The case concerned an unpaid sum of money worth Rf 19,333,671.20 (US$1,253,804.88), regarding Meridian’s use of the STO’s credit facilities.

Civil Court Judge Abdulla Jameel Moosa on Sunday ruled that the case was dismissed, in response to a letter sent by the STO requesting the case be withdrawn.

Judge Moosa in his verdict stated that the court had received a letter from the STO requesting the court withdraw the case.

The letter sent to the Civil Court by STO stated that “there were decisions to be made by the STO’s board of directors, and that after the “change in government”, the board did not have a sufficient number of members left to meet quorum and hold a board meeting. Therefore, the board was unable to make the required decisions, the public company stated.

Initially, STO and Meridian Services made an oil trade agreement on 31 March 2010, which gave Meridian Services a credit facility worth 20 million rufiyaa (US$ 1,297,016.86) for purchasing oil from STO, and that payments had to be made within a period of 40 days.

However, in August 2010, STO lowered its credit limit from Rf20 million to Rf10 million (US$648,508.43) and shortened the payment period from 40 to 30 days.

Meridian Services sued the STO for breach of contract claiming that STO had brought in the changes to the credit facilities without giving the required notice of one month, in the event that the STO decided to change the credit facility with regard to a policy change.

However, Meridian Services lost the case after Civil Court Judge Abdulla Jameel Moosa ruled in favor of STO, stating that the STO had not breached the contractual terms agreed between the parties and that the documents the STO had submitted to the court was evident that it had brought the changes in proper compliance with the agreement.

Speaking to Minivan News at the time, former legal director of President’s Office and lawyer Hisaan Hussain questioned whether such a big case could be withdrawn without even a board resolution.

“We are not speaking of an ordinary company. This is a public company and its making such a decision without a board resolution is a huge concern. STO has public share holders; they have to be answerable to the share holders,” she told Minivan News at the time.

With Regard to the withdrawal of the case by STO, opposition Maldivian Democratic Party (MDP) Spokesperson, MP Imthiyaz Fahmy alleged that it another attempt in “cleansing” all the “corrupt politicians” who had been involved in bringing about “the coup on February 7”.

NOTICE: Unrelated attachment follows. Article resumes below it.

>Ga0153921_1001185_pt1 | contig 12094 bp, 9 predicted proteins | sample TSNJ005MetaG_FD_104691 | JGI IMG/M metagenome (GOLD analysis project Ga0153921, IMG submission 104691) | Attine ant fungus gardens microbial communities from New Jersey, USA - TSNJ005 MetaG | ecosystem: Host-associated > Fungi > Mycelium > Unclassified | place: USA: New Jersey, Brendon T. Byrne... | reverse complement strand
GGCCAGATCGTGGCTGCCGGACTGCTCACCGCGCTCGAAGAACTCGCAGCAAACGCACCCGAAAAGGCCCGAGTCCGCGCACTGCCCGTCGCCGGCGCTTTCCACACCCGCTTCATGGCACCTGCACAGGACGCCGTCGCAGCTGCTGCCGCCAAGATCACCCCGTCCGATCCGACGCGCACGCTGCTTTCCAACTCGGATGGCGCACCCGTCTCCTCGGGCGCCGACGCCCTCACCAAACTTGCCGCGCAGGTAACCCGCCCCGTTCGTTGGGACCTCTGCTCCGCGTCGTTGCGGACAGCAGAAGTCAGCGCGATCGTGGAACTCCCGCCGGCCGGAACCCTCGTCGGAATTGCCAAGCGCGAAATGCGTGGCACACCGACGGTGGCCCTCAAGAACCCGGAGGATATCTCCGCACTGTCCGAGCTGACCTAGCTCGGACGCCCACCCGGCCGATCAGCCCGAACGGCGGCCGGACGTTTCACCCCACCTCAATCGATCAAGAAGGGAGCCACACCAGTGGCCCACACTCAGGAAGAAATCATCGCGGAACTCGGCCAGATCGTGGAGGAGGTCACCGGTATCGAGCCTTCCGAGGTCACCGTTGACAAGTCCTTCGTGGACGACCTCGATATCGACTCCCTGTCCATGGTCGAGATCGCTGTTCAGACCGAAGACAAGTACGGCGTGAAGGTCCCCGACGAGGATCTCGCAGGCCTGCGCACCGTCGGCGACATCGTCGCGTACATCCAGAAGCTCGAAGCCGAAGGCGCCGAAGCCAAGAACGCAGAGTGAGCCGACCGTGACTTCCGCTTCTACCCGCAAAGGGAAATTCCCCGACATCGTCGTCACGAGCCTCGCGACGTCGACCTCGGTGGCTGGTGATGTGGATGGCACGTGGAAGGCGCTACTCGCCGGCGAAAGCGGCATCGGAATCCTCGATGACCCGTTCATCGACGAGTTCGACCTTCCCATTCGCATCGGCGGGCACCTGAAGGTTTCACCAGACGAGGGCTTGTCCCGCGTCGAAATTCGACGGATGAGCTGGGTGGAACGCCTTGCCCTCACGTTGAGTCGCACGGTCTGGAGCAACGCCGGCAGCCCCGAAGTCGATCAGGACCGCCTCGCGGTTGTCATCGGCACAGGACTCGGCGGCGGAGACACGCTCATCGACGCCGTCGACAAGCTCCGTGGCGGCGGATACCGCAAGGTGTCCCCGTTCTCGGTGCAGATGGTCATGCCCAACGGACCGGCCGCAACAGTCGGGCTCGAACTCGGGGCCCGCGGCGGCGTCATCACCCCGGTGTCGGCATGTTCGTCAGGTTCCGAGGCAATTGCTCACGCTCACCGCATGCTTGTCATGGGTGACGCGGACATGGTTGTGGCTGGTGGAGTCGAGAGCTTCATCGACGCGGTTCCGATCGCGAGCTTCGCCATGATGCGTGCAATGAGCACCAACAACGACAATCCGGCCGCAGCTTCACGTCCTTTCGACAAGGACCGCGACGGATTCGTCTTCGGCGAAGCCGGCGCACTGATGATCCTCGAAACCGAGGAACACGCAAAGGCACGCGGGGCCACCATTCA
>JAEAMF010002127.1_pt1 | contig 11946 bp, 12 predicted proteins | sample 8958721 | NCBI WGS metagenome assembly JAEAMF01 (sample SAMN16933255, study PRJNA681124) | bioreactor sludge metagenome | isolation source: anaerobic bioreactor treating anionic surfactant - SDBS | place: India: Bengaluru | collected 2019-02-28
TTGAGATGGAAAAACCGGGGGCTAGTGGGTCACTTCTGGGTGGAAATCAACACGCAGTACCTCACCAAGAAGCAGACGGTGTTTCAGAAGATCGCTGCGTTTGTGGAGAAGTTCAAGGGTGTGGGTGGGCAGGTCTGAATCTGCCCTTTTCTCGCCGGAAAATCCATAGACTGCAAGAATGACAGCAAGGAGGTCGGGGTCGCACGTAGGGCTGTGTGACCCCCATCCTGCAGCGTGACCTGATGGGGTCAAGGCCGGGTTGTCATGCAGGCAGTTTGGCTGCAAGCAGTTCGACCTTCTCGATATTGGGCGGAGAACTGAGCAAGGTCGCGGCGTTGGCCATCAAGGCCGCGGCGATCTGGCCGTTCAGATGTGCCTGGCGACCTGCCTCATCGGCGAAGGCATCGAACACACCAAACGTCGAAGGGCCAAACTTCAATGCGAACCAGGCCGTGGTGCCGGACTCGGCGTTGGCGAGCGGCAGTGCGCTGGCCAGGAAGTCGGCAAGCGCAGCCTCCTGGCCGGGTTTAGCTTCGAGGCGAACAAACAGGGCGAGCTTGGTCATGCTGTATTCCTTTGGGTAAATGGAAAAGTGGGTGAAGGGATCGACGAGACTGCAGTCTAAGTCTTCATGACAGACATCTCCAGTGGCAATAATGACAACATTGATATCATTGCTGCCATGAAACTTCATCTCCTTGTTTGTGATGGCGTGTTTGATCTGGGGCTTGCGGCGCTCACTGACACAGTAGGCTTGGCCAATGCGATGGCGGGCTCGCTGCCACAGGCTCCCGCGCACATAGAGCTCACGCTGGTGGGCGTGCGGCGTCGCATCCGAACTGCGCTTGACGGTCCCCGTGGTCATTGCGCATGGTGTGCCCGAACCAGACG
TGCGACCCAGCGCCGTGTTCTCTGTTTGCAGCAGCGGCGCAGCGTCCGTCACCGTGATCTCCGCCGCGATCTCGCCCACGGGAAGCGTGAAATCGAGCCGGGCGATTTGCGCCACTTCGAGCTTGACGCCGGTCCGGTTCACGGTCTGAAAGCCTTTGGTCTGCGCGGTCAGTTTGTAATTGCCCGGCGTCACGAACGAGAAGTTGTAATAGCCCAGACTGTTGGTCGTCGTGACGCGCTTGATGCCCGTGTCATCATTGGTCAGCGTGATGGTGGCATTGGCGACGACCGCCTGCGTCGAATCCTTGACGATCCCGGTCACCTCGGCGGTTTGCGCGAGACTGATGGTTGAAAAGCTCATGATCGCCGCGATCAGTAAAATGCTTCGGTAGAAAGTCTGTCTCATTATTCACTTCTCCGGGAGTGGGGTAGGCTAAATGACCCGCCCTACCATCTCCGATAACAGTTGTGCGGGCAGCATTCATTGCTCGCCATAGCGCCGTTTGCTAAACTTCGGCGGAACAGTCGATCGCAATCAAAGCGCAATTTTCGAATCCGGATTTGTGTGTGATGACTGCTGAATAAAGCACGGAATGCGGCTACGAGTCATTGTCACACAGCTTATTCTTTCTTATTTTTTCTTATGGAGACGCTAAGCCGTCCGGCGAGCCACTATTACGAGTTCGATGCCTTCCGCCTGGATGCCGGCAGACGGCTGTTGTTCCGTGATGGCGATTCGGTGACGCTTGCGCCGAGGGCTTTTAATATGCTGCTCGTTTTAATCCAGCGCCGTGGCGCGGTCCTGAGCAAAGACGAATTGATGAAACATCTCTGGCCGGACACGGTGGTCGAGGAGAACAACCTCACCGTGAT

However, STO in its statement denied such allegations made against the organization and its staff, citing it as false and untrue.

STO is a major supplier of general goods and pharmaceuticals to the Maldives, as well as fuel. It also supplies aviation fuel to Ibrahim Nasir International Airport (INIA).

The organisation was initially formed in 1946 as a fully state-funded business, in the name of Athireemaafannu Trading Agency (ATA), with the task of purchasing and importing essential food items in bulk to be distributed nationally via local traders and their own retail outlets. It was later expanded and rebranded as the State Trading Organisation.


DQP MP Riyaz Rasheed loses case against STO

The Civil Court on Thursday ruled in favour of the State Trading Organisation (STO) in the claim filed by minority opposition Dhivehi Qaumee Party (DQP) MP Riyaz Rasheed contesting changes STO made to its agreement with Riyaz’s company Meridian Services.

Meridian Services argued in court that STO in August 2010 lowered its credit limit from Rf20 million (US$1.5 million) to Rf10 million (US$778,210) and shortened the payment period from 40 to 30 days without consulting the company as stipulated in clause 15.3 of the agreement.

Judge Abdulla Jameel Moosa however ruled that as STO had given a month’s notice of the changes in writing on 29 August, 2010 and clause 15.2 of the agreement authorises the government company to lower credit limits and payment periods, there were no grounds to establish breach of contract.

Local daily Haveeru meanwhile reports that STO has sued Meridian Service to recover over Rf19 million (US$1.4 million) owed for oil released on credit as well as Rf384,198 (US$29,800) as fines for non-payment.